January will be over before you know it, and New Years resolution rage will die down. Thankfully, so will the talk of New Years health challenges. Don't get me wrong, I am all about making healthy food choices and working out, but a lot of what goes on around New Years in terms of health is to the extreme.

Going to the Extreme

A lot of people make unrealistic resolutions like "I'm not going to eat carbs" or "No sweets for me at all this year" or "I'm going to workout for an hour every single day." While it is totally awesome to want to be healthier and set goals for yourself, this is not the best way to go about it. When making a health and/or fitness goal, what you should shoot for is sustainability. Sure, you may lose weight at first if you don't eat dessert and workout every day, but you may only be able to healthily maintain that lifestyle for a short while. 


Social media takes New Years health and fitness challenges to a new level of outrageous. They suck in novice gym goers with "30 Day New Years Workout Challenge," "Squat Challenges," and promises of a "flat tummy" by doing a 10 minute workout or drinking a tea. Most of these challenges are just fads, and will do little to actually help anyone become healthier in the new year. The good thing about these challenges is that it can potentially open new opportunities for some people to learn more about healthy habits and fitness. However completing, for example, 5 minutes of "fat blasting six pack" workouts or "booty burners" while eating nothing but lettuce will not make you healthy physically or mentally. Then you may end up stuffing your face with chocolate to cope with not wanting to workout anymore or something less dramatic.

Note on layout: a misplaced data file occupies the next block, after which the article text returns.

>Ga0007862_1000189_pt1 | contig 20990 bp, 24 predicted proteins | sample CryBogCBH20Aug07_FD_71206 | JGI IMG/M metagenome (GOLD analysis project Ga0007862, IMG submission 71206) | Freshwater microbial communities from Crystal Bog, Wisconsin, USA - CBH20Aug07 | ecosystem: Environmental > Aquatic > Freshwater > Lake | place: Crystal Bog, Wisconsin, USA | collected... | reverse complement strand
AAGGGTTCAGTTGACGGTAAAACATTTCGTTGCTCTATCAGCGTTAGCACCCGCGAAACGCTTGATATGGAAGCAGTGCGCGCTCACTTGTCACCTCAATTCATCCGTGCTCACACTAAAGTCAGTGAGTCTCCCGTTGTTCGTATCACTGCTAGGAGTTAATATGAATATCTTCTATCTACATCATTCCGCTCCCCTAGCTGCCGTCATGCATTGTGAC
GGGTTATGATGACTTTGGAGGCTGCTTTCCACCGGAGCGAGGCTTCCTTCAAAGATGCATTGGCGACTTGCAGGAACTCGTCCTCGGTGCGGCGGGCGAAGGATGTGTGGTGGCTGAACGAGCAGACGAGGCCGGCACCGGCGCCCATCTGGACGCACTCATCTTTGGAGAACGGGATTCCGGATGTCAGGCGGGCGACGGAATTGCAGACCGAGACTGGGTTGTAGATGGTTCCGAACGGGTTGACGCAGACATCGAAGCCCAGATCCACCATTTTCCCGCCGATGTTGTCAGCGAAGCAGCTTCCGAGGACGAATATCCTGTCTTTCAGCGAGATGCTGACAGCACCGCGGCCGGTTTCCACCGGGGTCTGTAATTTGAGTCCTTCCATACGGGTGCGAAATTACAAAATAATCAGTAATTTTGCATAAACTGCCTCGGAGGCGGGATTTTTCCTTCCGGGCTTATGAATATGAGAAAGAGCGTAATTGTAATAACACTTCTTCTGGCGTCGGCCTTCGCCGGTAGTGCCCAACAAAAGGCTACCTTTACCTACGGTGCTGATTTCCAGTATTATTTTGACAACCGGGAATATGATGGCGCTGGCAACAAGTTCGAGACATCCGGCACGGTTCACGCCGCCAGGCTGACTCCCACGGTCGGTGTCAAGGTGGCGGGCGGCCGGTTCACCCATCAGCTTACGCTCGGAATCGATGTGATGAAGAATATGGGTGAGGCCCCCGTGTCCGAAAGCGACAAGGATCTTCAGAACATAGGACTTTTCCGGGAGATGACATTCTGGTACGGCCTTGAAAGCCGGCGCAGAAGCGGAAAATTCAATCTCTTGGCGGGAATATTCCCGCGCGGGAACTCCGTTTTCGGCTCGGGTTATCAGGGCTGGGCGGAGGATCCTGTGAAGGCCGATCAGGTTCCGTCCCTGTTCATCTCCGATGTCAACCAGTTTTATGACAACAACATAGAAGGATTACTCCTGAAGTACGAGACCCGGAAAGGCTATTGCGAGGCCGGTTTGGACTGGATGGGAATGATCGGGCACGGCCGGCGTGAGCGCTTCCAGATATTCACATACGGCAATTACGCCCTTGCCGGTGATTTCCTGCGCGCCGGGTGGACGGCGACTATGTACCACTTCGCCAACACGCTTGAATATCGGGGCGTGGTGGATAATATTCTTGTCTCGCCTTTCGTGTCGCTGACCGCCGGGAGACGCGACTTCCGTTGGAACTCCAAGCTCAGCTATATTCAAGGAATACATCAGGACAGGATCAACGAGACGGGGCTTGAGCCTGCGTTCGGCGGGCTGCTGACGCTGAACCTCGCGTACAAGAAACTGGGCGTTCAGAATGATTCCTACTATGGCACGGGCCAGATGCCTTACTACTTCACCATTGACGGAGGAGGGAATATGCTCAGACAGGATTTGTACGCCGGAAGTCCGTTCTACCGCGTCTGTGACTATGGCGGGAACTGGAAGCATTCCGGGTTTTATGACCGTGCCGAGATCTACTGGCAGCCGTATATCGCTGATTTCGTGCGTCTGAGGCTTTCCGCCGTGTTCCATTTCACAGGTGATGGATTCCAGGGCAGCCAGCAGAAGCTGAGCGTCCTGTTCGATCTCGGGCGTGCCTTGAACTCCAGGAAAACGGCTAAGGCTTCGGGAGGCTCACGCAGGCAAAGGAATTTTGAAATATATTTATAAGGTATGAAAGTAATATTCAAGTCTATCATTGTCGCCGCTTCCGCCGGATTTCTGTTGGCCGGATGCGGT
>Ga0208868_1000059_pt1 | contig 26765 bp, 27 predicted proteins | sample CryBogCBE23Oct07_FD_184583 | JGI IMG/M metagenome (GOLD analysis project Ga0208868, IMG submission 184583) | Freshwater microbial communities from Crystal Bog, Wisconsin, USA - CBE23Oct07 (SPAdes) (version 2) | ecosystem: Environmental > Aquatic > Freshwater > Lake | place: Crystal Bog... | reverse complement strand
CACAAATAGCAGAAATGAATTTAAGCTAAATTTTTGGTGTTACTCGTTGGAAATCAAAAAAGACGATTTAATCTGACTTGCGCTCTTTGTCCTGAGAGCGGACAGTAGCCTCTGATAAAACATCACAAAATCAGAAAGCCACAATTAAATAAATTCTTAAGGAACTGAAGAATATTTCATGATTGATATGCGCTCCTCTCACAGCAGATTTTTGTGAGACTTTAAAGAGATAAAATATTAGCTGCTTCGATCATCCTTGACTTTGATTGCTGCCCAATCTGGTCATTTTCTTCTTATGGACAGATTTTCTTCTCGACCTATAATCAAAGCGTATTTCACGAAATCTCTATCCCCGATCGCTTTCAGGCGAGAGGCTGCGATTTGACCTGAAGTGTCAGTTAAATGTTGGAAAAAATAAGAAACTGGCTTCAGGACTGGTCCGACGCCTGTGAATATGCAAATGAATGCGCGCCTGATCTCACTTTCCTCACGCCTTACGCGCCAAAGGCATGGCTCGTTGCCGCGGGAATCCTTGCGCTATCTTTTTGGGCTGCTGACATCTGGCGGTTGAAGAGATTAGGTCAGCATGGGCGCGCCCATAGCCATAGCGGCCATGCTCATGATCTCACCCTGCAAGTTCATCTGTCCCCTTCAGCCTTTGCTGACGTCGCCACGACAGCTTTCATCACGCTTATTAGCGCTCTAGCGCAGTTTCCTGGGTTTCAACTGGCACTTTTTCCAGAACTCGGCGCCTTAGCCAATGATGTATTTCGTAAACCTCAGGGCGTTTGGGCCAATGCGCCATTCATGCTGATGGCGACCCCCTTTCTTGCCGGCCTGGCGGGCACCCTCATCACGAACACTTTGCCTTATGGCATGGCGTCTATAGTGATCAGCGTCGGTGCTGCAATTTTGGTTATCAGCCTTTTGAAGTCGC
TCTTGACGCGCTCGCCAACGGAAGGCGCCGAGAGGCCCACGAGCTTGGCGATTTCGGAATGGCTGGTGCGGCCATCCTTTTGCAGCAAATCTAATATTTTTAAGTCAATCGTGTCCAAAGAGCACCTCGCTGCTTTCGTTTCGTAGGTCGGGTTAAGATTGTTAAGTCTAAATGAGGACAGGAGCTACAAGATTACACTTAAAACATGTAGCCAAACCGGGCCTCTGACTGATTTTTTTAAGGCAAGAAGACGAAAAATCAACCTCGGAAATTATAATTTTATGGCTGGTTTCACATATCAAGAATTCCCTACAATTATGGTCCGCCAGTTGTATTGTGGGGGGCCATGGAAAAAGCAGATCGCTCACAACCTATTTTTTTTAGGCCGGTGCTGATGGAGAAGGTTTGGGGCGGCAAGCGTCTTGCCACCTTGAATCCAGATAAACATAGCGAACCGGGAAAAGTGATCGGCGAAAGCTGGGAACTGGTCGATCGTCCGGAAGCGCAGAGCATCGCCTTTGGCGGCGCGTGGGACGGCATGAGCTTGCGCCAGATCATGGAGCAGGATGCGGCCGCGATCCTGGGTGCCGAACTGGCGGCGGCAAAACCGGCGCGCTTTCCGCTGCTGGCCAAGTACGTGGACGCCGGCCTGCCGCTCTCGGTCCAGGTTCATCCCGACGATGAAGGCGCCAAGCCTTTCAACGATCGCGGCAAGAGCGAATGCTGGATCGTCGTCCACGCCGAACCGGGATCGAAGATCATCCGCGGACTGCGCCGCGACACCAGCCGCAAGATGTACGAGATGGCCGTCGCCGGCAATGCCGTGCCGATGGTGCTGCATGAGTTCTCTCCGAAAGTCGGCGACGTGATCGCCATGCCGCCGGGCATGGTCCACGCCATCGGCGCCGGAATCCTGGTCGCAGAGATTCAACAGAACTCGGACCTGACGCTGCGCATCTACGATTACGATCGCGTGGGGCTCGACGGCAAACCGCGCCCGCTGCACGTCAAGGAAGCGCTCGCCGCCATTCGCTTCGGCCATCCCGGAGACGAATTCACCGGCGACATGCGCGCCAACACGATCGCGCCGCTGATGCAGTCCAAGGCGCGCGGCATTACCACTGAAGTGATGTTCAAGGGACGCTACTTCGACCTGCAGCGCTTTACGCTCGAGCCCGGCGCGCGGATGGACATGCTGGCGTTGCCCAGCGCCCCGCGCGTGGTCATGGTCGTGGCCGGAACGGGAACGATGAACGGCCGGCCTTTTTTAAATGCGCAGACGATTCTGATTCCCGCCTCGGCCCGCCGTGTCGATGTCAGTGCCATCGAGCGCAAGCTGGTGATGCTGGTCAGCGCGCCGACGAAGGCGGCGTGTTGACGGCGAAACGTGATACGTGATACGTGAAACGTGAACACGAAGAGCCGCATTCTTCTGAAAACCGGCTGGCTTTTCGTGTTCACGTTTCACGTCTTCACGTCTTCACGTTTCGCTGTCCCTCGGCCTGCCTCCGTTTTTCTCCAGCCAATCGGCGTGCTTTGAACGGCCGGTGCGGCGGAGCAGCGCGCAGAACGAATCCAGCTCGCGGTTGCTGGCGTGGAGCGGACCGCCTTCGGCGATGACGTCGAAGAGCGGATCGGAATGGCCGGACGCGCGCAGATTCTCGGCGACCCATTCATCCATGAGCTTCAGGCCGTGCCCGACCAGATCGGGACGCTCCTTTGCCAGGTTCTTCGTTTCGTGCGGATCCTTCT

Making it Sustainable and Maintainable

To make your New Years health challenge a little more realistic and effective, make them specific and maintainable. If you have never worked out at a gym before, and your new year's resolution is to go to the gym for an hour everyday and have no plan, you may get discouraged or burned out or aggravated.

Ellen Gibbs

Try for example setting specific days for specific workouts, and don't plan on doing 100 squats a day every day for the whole year. Think about your long term health, your happiness, and prioritize feeling great, and this year will be your healthiest yet.